Plaintiff, proceeding pro se, has filed documents entitled “Objections to Order Dated Febraury [sic.] 12, 2018' (#11) and “Reply to Defendants' [sic.] Limited Partial Objection to Courts' [sic.] Memorandum and Recommendation and Order” (#15). Defendant has filed a Response in Opposition to Plaintiff's Objections to Order Dated February 12, 2018” (#13). Defendant has also filed its own “Limited Partial Objection to the Court's Memorandum and Recommendation and Order” (#12).

         The Court is mindful of the latitude extended to the pleadings of pro se litigants. Haines v. Kerner, 404 U.S. 519, 520 (1972) (courts should “[c]onstru[e] [a pro se] petitioner's inartful pleading liberally”). However, courts cannot act as the pro se plaintiff's advocate or develop claims which the plaintiff failed to raise clearly on the face of his complaint. Gordon v. Leeke, 574 F.2d 1147, 1152 (4th Cir. 1978) (recognizing that district courts are not expected to assume the role of advocate for the pro se plaintiff).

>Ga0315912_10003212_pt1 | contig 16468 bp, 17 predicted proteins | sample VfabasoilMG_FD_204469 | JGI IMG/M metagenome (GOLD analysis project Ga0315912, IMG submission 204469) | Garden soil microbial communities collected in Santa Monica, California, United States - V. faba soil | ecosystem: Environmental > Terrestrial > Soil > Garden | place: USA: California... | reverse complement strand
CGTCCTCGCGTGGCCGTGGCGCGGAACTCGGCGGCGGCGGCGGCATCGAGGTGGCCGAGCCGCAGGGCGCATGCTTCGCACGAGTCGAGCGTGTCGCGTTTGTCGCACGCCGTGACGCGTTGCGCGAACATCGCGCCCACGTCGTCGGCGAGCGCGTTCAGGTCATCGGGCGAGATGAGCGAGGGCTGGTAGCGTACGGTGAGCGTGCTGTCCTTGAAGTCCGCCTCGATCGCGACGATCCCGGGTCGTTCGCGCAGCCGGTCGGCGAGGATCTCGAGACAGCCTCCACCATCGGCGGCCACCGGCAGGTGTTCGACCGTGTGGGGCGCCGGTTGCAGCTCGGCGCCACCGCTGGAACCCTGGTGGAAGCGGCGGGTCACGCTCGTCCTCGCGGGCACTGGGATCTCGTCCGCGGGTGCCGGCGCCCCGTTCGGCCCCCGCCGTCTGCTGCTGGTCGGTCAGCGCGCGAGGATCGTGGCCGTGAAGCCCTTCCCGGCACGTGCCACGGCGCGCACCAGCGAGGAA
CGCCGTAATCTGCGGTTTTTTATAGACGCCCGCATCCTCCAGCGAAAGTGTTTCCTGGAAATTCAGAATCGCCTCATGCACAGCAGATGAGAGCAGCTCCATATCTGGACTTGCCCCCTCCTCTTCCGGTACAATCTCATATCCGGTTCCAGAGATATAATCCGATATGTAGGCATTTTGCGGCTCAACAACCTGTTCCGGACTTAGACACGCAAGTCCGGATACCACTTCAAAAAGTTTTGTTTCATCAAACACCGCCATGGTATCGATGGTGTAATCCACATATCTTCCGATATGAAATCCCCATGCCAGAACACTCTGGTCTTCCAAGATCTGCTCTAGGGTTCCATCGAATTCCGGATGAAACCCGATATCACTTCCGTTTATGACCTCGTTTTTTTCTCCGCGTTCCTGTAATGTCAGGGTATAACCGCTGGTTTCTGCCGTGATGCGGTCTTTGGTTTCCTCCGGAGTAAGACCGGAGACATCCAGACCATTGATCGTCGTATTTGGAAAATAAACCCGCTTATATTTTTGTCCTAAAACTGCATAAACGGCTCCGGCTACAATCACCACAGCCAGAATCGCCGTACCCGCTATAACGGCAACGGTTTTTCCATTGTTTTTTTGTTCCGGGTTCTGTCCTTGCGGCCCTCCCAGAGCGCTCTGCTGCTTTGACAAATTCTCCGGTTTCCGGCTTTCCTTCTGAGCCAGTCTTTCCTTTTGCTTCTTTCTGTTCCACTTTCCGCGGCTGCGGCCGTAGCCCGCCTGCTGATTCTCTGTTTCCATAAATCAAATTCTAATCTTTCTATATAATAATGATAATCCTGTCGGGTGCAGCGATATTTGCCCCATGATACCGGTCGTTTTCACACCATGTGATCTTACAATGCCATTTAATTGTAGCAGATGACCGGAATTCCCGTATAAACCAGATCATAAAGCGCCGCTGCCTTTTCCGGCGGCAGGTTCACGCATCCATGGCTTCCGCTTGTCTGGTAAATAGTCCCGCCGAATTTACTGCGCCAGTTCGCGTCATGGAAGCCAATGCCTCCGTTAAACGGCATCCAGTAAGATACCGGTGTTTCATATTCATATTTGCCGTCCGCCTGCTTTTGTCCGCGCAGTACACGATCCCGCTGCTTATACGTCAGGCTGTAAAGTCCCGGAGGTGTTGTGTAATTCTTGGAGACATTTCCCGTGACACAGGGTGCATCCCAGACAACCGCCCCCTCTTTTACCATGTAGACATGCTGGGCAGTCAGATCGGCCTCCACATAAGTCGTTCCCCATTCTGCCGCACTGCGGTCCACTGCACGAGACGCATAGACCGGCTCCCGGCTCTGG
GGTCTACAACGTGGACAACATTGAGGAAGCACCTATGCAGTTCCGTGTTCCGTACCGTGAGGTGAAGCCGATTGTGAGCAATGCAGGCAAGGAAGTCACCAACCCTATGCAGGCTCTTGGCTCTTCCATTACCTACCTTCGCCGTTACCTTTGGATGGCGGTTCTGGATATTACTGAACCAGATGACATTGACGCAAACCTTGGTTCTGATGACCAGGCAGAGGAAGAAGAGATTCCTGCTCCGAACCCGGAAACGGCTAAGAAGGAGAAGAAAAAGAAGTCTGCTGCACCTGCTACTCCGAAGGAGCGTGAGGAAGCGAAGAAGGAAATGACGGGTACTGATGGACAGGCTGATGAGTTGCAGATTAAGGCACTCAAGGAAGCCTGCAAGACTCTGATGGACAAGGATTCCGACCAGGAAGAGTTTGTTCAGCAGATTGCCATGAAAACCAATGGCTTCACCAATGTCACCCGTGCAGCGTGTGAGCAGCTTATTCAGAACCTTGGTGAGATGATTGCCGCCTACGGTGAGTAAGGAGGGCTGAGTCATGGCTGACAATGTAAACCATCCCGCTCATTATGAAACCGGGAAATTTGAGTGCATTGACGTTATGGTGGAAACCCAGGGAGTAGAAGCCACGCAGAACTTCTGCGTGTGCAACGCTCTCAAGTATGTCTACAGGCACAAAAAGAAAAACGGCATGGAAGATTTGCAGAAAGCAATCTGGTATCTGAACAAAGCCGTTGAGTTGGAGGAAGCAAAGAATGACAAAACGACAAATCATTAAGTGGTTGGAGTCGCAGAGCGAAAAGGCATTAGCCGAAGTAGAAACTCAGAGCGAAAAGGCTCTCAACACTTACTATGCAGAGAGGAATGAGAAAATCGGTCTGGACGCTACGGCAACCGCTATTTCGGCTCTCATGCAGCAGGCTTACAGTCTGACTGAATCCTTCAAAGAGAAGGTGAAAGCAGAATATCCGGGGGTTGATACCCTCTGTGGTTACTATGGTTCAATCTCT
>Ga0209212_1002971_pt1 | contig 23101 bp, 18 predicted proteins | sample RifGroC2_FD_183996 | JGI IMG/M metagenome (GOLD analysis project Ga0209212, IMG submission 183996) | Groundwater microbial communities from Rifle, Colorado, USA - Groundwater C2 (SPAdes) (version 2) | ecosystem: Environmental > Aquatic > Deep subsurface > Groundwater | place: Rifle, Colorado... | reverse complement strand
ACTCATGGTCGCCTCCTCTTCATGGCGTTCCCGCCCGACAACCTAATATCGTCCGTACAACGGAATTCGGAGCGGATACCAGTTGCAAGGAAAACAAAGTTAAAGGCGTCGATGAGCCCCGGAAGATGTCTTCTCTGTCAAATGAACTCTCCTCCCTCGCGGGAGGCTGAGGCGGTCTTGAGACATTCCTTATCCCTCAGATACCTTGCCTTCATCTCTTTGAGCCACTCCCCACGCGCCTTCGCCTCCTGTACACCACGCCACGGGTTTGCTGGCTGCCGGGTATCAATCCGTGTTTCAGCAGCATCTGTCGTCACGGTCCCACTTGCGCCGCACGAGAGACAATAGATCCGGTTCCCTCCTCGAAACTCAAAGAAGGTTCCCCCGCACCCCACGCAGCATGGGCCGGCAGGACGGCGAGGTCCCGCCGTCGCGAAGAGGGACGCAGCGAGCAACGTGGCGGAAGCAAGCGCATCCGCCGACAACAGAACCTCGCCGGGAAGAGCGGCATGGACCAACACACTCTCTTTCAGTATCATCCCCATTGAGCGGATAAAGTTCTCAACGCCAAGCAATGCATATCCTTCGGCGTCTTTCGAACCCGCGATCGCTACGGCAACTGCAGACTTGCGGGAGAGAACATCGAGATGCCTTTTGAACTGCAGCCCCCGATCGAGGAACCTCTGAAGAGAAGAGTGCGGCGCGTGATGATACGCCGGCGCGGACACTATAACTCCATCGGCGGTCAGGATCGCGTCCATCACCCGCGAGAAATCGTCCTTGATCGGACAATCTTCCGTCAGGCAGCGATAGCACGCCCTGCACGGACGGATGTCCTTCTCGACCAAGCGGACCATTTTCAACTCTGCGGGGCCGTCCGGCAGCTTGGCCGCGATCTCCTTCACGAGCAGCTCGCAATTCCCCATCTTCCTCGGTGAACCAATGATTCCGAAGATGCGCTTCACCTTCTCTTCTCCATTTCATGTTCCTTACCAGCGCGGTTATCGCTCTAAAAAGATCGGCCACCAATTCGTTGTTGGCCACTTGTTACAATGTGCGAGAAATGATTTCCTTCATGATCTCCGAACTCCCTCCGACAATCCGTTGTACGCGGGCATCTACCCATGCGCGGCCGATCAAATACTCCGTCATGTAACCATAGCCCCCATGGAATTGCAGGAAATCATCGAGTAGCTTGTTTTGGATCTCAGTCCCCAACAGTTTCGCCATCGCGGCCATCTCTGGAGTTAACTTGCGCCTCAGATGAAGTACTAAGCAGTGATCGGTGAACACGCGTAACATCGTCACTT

Turning first to plaintiff's Objections, plaintiff first contends that the magistrate judge lacked authority to “conduct civil proceedings and order entry of judgment” without the consent of the parties. Plaintiff is simply wrong as to the jurisdiction of magistrate judges, who are specifically authorized to preside over civil proceedings and enter orders on non-dispositive issues and recommendations on dispositive motions. 28 U.S.C. 636(b). While plaintiff is correct that a magistrate judge cannot enter judgment in a civil matter without the consent of the parties, 28 U.S.C. § 636(c), the magistrate judge has not entered a judgment in this case, but recommended that the undersigned dismiss his federal claims, as permitted under § 636(b)(1)(B). This objection is overruled.